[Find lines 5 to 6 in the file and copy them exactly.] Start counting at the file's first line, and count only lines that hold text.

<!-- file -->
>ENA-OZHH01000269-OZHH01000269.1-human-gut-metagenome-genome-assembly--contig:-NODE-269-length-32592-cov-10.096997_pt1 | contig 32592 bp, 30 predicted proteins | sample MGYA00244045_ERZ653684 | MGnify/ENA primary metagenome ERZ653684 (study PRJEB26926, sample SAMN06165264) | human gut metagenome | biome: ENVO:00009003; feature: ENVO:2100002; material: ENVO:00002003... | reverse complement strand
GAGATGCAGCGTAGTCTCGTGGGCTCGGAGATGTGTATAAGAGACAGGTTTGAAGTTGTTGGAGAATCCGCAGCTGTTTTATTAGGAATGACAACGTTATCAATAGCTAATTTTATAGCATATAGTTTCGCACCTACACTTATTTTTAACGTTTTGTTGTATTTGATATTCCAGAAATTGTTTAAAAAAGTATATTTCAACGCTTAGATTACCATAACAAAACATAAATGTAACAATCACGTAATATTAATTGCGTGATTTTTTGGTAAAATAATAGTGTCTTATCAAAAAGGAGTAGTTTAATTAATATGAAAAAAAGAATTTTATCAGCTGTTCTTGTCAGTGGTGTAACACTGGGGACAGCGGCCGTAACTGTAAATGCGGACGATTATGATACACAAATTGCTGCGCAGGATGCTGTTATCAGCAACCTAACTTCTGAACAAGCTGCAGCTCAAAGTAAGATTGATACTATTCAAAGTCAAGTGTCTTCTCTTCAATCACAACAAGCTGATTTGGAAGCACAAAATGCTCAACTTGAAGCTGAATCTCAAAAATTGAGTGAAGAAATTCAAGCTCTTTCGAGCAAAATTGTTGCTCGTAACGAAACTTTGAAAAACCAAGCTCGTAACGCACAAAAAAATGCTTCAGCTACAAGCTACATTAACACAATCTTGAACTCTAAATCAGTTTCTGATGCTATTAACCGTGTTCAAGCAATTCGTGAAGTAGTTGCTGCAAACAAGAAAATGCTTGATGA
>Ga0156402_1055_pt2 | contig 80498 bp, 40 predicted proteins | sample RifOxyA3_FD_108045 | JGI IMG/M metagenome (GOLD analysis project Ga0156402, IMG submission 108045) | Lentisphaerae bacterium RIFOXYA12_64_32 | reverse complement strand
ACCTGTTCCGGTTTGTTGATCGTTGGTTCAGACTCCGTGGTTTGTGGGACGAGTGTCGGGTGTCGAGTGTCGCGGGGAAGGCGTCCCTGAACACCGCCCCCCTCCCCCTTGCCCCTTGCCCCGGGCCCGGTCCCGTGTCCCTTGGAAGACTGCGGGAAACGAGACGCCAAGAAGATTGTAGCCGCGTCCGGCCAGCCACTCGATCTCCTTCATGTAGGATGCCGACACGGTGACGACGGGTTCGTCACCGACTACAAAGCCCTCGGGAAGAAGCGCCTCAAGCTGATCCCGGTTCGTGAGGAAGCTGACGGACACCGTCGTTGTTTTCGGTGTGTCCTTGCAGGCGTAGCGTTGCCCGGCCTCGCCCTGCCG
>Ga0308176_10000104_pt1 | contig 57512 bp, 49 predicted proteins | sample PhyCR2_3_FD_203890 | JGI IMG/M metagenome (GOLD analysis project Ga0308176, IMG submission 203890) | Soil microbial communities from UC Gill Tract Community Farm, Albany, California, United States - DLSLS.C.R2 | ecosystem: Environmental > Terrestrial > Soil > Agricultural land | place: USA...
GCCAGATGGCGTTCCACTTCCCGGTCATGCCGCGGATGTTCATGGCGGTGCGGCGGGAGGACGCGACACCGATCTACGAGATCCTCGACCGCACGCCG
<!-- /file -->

>Ga0308176_10000104_pt1 | contig 57512 bp, 49 predicted proteins | sample PhyCR2_3_FD_203890 | JGI IMG/M metagenome (GOLD analysis project Ga0308176, IMG submission 203890) | Soil microbial communities from UC Gill Tract Community Farm, Albany, California, United States - DLSLS.C.R2 | ecosystem: Environmental > Terrestrial > Soil > Agricultural land | place: USA...
GCCAGATGGCGTTCCACTTCCCGGTCATGCCGCGGATGTTCATGGCGGTGCGGCGGGAGGACGCGACACCGATCTACGAGATCCTCGACCGCACGCCG